Talk:Anarchism in China

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"Anarchist beheadings"[edit]

I noticed there is a picture that claims to depict the execution of an anarchist in the 1920's, but no source is given, and no explanation is given as to who is carrying out this execution. It seems likely to be a false photo (or doesn't depict what it claims it depicts). Even the comment that goes along with this photo is shady:

"depicting a Chinese anarchist being beheaded, sometime in the 1920s." Any photograph like this should have source information and a date, not a vague speculation by the poster. — Preceding unsigned comment added by (talk) 17:45, 30 September 2012 (UTC)

Agreed. I am removing. I researched this image and found that it actually has nothing to do with anarchism. It is a photo from the World War II period, depicting a Japanese solider beheading a prisoner of war. (Source: The claim that Chinese communists beheaded political opponents in the 1920s (a time when both Chinese anarchists and communists were being massacred by the GMD in the failed insurrections of Shanghai and other places) using Japanese samurai swords is truly bizarre. It is a sign that significant sections of this article may be falsified. — Preceding unsigned comment added by (talk) 01:19, 14 October 2012 (UTC)

Someone Add this ^_^[edit]

I don't have time right now, but here is something rather interesting that i think should definitely be included in this page

according to this page, Mao himself was an anarchist.. or, at least, were heavily influenced by anarchism... prime minster chou en lai was also an anarchist.. in fact, out of the 50 representatives present in China's the first people's congress, 22 were anarchists...

(i consider the source pretty solid... is firmly under the control of the communist party, they really have nothing to gain by making up stuff like that) if anything they would probably want to cover it up...

Philosophy.dude 01:44, 28 October 2007 (UTC)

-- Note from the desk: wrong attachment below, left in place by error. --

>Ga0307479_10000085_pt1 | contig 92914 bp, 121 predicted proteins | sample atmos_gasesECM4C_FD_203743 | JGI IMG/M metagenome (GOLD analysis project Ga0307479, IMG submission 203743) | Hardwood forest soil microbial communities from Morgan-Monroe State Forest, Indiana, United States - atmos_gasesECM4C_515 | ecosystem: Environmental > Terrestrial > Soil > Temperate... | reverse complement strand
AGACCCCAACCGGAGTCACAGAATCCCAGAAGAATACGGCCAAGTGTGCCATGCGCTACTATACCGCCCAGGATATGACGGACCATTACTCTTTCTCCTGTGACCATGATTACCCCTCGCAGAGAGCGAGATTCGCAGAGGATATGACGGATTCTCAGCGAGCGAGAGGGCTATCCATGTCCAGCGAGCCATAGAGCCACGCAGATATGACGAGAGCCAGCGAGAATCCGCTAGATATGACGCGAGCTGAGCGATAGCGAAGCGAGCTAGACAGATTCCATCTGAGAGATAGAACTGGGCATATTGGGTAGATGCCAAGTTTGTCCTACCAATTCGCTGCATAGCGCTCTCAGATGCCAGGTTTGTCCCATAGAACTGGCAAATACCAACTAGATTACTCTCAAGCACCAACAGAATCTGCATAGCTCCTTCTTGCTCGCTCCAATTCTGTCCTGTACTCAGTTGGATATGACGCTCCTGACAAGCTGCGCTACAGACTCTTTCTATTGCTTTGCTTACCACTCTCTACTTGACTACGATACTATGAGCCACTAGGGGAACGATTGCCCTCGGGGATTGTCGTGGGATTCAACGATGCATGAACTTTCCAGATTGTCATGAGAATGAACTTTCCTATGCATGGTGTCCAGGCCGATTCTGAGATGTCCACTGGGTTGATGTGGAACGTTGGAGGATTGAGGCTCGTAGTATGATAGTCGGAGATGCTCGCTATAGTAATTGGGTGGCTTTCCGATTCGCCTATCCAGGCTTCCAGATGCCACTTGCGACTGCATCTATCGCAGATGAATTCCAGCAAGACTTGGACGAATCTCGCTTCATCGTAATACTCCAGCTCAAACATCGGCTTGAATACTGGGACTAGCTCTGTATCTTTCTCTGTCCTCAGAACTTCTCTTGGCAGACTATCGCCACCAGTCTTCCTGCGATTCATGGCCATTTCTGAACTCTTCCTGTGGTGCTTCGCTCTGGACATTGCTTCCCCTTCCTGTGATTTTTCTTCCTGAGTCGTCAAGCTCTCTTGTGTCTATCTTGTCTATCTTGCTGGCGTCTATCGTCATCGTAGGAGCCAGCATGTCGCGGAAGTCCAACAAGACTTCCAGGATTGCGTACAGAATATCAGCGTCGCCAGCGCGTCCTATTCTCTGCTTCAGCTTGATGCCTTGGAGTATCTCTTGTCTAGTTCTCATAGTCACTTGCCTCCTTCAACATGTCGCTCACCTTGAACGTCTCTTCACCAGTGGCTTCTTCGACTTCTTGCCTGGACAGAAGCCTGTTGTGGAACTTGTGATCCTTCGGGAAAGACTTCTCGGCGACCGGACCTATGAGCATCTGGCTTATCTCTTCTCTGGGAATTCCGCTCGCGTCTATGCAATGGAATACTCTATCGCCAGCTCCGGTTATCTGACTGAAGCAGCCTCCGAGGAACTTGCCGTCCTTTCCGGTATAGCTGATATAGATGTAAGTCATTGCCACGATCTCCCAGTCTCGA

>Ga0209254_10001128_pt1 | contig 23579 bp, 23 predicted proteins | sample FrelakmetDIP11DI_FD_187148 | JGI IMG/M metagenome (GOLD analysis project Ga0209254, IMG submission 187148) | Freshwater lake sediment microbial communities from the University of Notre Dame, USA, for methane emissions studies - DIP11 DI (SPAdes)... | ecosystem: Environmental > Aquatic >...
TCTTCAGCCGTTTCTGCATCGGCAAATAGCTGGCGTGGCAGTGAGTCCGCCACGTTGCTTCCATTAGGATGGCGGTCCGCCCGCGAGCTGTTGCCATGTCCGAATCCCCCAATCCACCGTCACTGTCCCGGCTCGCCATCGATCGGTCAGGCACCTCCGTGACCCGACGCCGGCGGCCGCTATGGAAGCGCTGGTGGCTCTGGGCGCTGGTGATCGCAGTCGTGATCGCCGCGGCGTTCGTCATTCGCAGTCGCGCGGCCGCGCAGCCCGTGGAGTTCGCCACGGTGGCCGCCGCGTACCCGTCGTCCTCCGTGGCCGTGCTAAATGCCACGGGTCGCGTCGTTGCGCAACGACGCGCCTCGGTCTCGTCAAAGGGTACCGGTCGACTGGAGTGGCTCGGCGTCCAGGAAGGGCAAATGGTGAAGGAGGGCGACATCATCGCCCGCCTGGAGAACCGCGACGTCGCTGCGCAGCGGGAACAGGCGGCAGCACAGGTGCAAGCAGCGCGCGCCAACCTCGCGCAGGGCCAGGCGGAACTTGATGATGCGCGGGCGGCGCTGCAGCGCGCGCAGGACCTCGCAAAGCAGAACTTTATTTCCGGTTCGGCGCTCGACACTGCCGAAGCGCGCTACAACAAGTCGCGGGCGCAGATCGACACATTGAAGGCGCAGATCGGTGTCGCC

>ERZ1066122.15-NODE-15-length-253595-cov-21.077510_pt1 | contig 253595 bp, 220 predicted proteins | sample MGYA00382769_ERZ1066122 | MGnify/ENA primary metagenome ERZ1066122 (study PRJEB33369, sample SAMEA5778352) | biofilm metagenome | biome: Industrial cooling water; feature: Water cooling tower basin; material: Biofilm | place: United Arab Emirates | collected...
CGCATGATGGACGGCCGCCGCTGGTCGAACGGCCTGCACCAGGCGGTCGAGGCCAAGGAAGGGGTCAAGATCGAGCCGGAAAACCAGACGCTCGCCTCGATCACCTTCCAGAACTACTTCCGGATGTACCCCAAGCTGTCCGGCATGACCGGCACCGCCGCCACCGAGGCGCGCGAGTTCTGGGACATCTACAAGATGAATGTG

@Philosophy Dude Mao and many of the other early communist officials started out as Anarchists or were educated in Anarchist schools, a fact that is discussed in the article. They explicitly rejected Anarchism, however, when they joined the CCP as doing so was a pre-requisite for joining and the CCP-run communist government ruthlessly hunted down and murdered hundreds of thousands of Anarchists once in power. So no, they were not anarchists. They were self-described Marxists who explicitly opposed Anarchism. ~~ — Preceding unsigned comment added by (talk) 23:26, 29 August 2011 (UTC)

Uh, this seems like a fork from Chinese anarchism. Can we define a scope? John Riemann Soong 06:02, 20 August 2006 (UTC)

Yeah, this should be gotten rid of and replaced... I'm going to put up a RfD. Supersheep 22:23, 22 August 2006 (UTC)

Should have made that more clear. Chinese anarchism should be here and part of the anarchism sidebar. Supersheep 22:26, 22 August 2006 (UTC)

There is a reference to Autonomous Beijing in the article, but I can find no reference to their existence anywhere, do/did they actually exist? —The preceding unsigned comment was added by (talk) 22:25, August 20, 2007 (UTC)

Associated Articles[edit]

I am going to try to add additional associated pages. At present there are only three listed entires under Chinese anarchists and I think none of the groups have pages. Any help would be gratefully received. --Sentryward (talk) 06:51, 21 May 2013 (UTC)

Hi Sentryward -- hope you are still interested. Stamboliyski has created several new pages, as have I, which you can see in the links to this page. This Anarchism in China article could use some work, especially in supplying the sources, and the red links could be turned into articles. I added material on the National Labor University (Laodong Daxue) in Shanghai on the Li Shizeng article, but not an article on it.
The old Scalapino/Yu article is a good general source, and I'll add it to the bibliography here. Sure, it's outdated in relation to Dirlik, Zarrow et al, but still very useful partly because it mentions the major people and themes, usually with enough detail for most purposes, but also because it's available for free online, which is good for many readers who don't have access to a major library. Cheers ch (talk) 19:29, 17 November 2014 (UTC)
ch Its very much on the back-burner, but I have the intention to come back on to it. I have the appropriate books, but not had the chance to read them yet and having been absent for awhile I will need to refamilarise myself with editing.--Sentryward (talk) 22:01, 17 November 2014 (UTC)
Just finished Women's Rights Recovery Association, and created a category for Chinese anarchist organizations. I think this whole subject has great potential. I own "Anarchism in the Chinese Revolution", and sources online are fairly plentiful, so this should be nice. Stamboliyski (talk) 22:11, 17 November 2014 (UTC)